(What are Ezria fans afraid of, I wonder.)

The main thing Mey Rude and I have in common is we would rather be wrapped in the warm blanket of stories we love than feel outraged and heartbroken about stories that hurt us, any day of the week.

And so here we are: Good people have made some harmful decisions on a show that has meant more to me than … well, you know how much it has meant to me, and if you don’t, I’ve written about half a million words about it on the internet, and you can see it for yourself. “It’s just a story” is a lazy lie and no writer really believes that. Oh, they’ll say it to try to sidestep responsibility, but writers become writers because they have been deeply affected by the power of story, because they have known the magic and they want to wield it. I’ve looked into the tear-streaked faces of some of the people who tell this show’s stories, fallible and full of love, and they mean something to me too. I have touched their hands with my hands and thrown my arms around them because they did change my world. Oh, they changed my world for the better! I know you because of Pretty Little Liars and that’s how you know me; what a gift!

Humans needs stories as much as they need air and water, and minorities most of all. We need to see happy endings to know happy endings are possible. We need to see someone form constellations out of the unrelated points of light in our life so we can make sense of who we are. And for a very long time, Pretty Little Liars has been that to me, to so many of us. It’s not the only show on the block anymore. (All the queer shows on TV can’t be contained to a single block anymore.) I don’t know if the two sides of reality in my Pensieve can even be reconciled. This show isn’t written for me; I was too old to be a Becomer when even when the pilot aired a thousand years ago (I don’t even know what DryBar is), but I think maybe what this world needs is less of queer critics boycotting things and more of queer critics continuing the conversation about things that trouble them.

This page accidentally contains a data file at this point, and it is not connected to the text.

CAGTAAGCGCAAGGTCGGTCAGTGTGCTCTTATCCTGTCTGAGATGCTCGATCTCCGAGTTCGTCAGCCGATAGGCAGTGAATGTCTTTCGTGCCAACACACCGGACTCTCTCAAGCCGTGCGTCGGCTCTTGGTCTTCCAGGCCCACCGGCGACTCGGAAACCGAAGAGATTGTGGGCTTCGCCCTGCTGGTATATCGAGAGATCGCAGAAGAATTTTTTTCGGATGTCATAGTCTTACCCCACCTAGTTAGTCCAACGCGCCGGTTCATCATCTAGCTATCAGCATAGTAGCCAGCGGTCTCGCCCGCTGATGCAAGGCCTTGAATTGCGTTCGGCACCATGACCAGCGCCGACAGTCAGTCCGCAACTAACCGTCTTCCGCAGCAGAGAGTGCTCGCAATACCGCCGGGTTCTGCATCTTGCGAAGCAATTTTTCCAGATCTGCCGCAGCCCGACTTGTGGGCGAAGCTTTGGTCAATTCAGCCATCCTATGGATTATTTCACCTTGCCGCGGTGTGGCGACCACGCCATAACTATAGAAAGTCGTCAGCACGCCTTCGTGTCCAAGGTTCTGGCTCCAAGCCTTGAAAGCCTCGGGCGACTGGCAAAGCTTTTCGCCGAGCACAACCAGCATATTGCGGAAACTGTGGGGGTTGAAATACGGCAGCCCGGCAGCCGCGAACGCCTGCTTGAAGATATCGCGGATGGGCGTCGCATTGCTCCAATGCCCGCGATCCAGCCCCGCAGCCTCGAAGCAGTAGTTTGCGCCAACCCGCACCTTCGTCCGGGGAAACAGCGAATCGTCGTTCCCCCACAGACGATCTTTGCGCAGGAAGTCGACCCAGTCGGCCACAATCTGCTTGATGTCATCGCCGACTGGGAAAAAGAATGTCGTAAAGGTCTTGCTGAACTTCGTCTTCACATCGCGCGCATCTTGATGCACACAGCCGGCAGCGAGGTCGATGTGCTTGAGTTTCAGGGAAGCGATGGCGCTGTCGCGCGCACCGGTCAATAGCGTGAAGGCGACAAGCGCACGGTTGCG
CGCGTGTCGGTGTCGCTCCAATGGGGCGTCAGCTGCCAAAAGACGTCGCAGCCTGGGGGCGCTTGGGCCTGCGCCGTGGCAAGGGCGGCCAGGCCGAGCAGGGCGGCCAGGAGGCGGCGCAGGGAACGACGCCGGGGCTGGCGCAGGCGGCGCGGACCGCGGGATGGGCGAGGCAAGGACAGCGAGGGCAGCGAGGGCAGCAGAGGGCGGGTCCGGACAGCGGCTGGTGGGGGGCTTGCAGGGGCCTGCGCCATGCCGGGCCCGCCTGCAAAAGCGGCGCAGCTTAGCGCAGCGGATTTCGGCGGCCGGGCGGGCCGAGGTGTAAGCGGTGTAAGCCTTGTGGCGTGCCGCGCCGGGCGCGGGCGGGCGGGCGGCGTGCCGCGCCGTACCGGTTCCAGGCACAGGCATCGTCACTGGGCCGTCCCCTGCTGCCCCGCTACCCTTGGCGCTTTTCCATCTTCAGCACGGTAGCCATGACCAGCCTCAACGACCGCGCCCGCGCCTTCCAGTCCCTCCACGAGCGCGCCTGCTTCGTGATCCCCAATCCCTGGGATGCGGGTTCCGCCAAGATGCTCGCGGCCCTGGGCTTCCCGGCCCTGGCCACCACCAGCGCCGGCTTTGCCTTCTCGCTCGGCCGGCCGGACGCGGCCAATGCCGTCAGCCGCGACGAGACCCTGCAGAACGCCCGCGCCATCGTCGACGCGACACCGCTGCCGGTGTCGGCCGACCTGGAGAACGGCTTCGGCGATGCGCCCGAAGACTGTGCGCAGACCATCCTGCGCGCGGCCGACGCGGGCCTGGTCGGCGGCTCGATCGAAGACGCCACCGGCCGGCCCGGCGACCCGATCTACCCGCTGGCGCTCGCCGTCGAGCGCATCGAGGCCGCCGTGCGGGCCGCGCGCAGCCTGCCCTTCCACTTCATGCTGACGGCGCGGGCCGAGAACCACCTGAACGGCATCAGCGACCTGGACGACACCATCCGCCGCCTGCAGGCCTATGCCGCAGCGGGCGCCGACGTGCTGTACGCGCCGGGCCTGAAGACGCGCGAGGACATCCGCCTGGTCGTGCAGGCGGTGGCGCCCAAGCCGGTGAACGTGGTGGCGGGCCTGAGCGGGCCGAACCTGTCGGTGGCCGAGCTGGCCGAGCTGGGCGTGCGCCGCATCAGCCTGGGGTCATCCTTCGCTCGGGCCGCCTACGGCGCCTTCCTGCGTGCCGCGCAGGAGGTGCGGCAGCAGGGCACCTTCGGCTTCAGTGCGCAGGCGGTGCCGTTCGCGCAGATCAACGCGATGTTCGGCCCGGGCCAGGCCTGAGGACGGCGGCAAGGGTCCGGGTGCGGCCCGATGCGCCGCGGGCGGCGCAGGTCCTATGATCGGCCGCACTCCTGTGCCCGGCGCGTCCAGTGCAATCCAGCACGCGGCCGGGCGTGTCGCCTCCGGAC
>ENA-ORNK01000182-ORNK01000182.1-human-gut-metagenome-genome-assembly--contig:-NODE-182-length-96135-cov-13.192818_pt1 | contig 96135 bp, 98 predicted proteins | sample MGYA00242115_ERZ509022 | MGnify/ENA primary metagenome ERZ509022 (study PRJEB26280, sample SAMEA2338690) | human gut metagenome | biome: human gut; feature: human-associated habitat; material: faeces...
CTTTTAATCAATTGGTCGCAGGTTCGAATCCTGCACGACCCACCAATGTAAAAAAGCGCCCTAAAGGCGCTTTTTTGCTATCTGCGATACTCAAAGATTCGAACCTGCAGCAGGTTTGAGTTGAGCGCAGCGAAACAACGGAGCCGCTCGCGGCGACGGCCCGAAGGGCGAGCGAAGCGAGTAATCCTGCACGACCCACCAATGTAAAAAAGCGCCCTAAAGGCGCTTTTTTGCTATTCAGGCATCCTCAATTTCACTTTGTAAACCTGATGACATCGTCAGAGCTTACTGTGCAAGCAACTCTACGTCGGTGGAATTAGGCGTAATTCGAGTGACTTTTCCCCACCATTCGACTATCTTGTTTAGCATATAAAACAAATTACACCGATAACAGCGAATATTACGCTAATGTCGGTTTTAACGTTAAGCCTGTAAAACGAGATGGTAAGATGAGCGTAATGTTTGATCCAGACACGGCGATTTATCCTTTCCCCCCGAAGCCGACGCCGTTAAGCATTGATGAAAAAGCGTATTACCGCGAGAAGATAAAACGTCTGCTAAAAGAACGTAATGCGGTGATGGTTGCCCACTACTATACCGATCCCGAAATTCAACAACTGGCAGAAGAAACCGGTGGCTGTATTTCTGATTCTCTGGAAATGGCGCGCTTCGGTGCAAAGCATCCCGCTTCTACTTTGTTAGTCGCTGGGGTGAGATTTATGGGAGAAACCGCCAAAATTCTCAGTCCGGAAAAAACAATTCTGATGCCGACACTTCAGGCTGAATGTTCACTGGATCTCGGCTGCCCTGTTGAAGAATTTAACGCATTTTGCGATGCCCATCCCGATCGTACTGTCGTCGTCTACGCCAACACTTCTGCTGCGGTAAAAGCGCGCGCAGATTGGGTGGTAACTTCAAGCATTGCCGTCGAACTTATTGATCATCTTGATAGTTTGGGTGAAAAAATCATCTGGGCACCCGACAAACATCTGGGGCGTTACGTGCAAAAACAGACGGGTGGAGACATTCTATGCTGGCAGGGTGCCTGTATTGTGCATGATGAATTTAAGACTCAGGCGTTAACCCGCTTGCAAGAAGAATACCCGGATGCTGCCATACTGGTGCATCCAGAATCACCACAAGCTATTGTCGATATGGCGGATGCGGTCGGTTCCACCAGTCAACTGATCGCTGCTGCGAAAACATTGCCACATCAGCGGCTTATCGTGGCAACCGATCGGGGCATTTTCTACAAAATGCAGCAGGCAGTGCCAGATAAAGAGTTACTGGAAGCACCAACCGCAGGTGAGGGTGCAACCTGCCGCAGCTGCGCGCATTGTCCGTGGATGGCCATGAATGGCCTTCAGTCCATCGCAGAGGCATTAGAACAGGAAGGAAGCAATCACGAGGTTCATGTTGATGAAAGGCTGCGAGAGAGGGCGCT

Maybe. Maybe that’s naive. Maybe it’s wise. Maybe that’s what I’ll do for now. I don’t care about scoring points, that’s not who I am. I don’t care about Calling Things Out. I believe, truly I believe, that most storytellers aren’t out to get us. I think many of them live in a bubble in Los Angeles and are doing the best they can with the information they’ve exposed themselves to, trapped between what’s good and right, and what sells shampoo. I want stories to work their magic inside of me and to work their magic on the world beyond my reach. I want to love my stories with a wide open heart. I want my stories to love me back. I want to talk to Pretty Little Liars like I always have done, and I want them to talk back. I want us to understand each other. We already have this magical translating parrot here; maybe she can lead the way.

Five Years Later

Alison DiLaurentis


Where I hoped she’d be after the time jump: Settled comfortably into her queer identity and waiting patiently for Emily to return to Rosewood to show her a thing or two she learned in college. Occasionally pulling a heist with Mona for old time’s sake, wearing masks of each other’s faces and sometimes masks of their own faces, once in a while, that mask of Emily’s face. Running a chartered plane courier service up and down the eastern seaboard in her very own twin prop. Co-pilot: Pepe the Gravedigger.

Where she actually is after the time jump: Teaching at Rosewood High, drifting off into memories of her former gayness while reading Shakespeare to her class. Visiting with Charlotte whenever she can and failing to notice that Charlotte’s doctor is another authority figure doubling as a fucking creep in her life. Advocating for Charlotte to be released from the hospital and loving her sister, loving her sister, loving her sister. Mourning her too, while her friends get drunk on Hanna’s dime at the new Radley Sanatarium bar and fail to notice she’s been murdered.

Spencer Hastings